Hydrazine ban could cost Europe’s space industry billions

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BREMEN, Germany — The European Union might ban the use of the toxic satellite propellant hydrazine as early as 2021, which would present a major setback for the block’s space industry.

Priya Fernando, head of the Propulsion Design Group at Airbus Defence and Space,  said even if the space sector gets an exemption to continue using hydrazine, the cost of the fuel would double in Europe, which would seriously handicap EU space manufacturers. Fernando said the EU space industry might lose up to 2 billion euros ($2.35 billion) per year as a result of operations being moved to countries where no restrictions apply.

Speaking during the opening day of  Space Tech Expo Europe here, Fernando said that alternative monopropellants such as hydroxylamine nitrate (HAN) or ammonium dinitramide (AND) are nowhere near ready to replace hydrazine in the near future.

“It’s a nightmare not only for Airbus but for the whole European space industry,” Fernando told SpaceNews. “I think if it’s banned, it should be banned across the globe. There is no point for it to be banned just in Europe.”

Hydrazine is known to be highly toxic to living organisms. In 2011, the European Commission included hydrazine among the candidates for the list of substances of very high concern, which is regulated by the Registration of Evaluation Authorisation and Restriction of Chemicals (REACH) framework.

The EU space industry uses about 20 tons of hydrazine annually, mostly for satellite propulsion, Fernando said. The substance is manufactured outside Europe and brought in for purification and further refinement. Over 120,000 tons of hydrazine are manufactured globally every year. The majority is used as a foaming agent in the chemical industry.

Fernando said it’s highly likely the substance would be included on the list in 2021 but that most probably the space sector will receive and exemption.

“For us, the question is how to get the propellant at a low cost,” Fernando said. “We are not sure whether this is going to be possible because as with anything, when we buy it in bulk, the price is low. If we cannot buy bulk, the price will go up. And that is a problem. Our procurement cost for the propellant will go up, even if it’s exempted for use in space.”

Fernando’s team at Airbus has looked at available alternatives but found that within the given timeframe, the use of alternative propellants would do more harm than good.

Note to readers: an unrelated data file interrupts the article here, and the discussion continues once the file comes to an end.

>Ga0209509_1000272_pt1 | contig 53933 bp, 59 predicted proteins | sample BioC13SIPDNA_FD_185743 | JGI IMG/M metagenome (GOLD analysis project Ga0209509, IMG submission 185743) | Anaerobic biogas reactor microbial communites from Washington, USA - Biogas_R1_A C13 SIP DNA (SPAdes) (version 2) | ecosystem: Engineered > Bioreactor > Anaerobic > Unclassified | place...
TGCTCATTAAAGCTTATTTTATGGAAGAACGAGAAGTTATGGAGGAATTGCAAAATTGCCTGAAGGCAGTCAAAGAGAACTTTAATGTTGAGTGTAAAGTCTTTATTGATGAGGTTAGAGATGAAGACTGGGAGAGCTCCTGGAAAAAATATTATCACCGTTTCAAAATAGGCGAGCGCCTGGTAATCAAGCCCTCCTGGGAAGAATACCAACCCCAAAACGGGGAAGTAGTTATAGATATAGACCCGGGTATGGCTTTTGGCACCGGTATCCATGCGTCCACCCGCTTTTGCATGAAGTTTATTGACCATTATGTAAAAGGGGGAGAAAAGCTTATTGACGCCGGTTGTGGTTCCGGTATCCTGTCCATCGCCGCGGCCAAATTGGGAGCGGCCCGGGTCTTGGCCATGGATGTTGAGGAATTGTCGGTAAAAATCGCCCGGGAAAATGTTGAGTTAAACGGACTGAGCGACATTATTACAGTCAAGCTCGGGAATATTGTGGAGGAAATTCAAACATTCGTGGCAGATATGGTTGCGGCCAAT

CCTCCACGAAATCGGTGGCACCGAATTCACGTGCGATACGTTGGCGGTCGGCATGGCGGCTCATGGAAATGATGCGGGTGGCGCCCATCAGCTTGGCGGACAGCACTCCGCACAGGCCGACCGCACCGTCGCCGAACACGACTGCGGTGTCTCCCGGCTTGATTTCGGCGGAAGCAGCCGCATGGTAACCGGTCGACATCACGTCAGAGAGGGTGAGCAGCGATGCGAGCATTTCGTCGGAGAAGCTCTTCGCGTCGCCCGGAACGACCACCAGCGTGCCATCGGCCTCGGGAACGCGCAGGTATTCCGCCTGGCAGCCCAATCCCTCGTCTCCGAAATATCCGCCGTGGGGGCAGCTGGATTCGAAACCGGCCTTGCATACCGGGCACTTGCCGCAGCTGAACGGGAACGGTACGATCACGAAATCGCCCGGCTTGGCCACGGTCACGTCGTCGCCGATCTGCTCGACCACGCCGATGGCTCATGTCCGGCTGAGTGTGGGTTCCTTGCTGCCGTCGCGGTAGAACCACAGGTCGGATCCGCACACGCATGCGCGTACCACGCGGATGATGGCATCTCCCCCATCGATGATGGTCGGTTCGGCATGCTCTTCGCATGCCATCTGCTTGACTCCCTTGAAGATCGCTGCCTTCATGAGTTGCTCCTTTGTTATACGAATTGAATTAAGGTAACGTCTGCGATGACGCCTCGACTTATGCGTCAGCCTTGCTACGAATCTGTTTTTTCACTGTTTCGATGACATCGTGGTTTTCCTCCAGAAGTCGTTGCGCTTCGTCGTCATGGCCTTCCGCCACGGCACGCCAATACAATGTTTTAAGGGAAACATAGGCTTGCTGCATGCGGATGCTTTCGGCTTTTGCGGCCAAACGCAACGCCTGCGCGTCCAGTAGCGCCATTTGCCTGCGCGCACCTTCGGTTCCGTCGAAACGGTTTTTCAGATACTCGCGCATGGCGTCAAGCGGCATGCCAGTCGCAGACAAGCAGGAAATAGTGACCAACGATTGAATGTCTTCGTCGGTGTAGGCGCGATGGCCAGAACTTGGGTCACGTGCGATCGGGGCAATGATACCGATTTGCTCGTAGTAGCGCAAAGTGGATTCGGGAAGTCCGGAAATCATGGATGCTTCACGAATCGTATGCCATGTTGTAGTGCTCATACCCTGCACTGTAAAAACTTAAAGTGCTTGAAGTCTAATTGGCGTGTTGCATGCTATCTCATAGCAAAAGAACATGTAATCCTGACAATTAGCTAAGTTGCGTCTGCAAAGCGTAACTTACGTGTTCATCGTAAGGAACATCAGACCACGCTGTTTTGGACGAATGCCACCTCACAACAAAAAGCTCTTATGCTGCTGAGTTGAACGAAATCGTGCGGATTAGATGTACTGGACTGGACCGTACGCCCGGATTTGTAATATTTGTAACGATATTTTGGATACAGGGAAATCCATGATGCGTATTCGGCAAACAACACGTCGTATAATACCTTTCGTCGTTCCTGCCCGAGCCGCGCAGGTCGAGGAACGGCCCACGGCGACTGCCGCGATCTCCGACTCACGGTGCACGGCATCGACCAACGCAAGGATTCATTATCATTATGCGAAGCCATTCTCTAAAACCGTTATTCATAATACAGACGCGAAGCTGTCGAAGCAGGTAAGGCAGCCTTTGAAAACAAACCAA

“We have to understand that hydrazine has been there for a long time,” he said. “All the systems have been matured using hydrazine. With the new propellants, we need to understand how it affects the spacecraft, how it affects the propulsion system, all the surfaces it comes into contact with.”

One of the biggest problems, Fernando said, is the fact that alternative propellants, such as ADN, need to be heated before ignition. That puts additional thermal stress on the propulsion system, which leads to a reduction in lifespan.

Moreover, the heating requirement means the fuel can’t be ignited immediately without preparation.

“There are situations where we need to use the propulsion system very quickly — for example, when separating from the launcher,” said Fernando. “But these new propellants such as HAN and ADN need up to 60 minutes to be heated up. We don’t have that time in this situation.”

A study performed by Fernando and his team at Airbus found that alternative propellants such as ADN might already be fit for use on small satellites. The technology, however, is not ready for application on larger, costlier missions.

“If you can take the risk, then you can enjoy the benefit of having a low-toxicity propellant that you can actually work with,” Fernando said. “You can load the propellant and transport the satellite to the launch site. All these things are attractive for a cubesat or a small satellite. But we can’t do that for a bigger spacecraft.”

Another problem is the relatively low thrust achievable with current system using ADN and other alternative propulsion systems including electric propulsion.

In a 10- to 20-year timeframe the industry may be able to develop a new propellant that would be environmentally friendly, non-toxic, cheap and efficient, Fernando believes. Such a propellant would naturally replace the toxic hydrazine. However, if the industry is hit by the increased cost due the regulation of hydrazine, this development process might stall, as financial resources would be scarce.

“It will not help with the development of the new green propellant because we would struggle to survive,” Fernando said.

The Airbus assessment expects the European launcher and propulsion system manufacturers to incur losses of around 300 million euros a year if hydrazine is included into the REACH regulation. Space vehicle manufacturers would lose 200 million euros every year. Launch service providers would be by 500 million euros worse off every year. The local business environments would lose 1 billion euros. The total loss to the European economy as estimated by the Airbus assessment would stand at around 2 billion euros annually.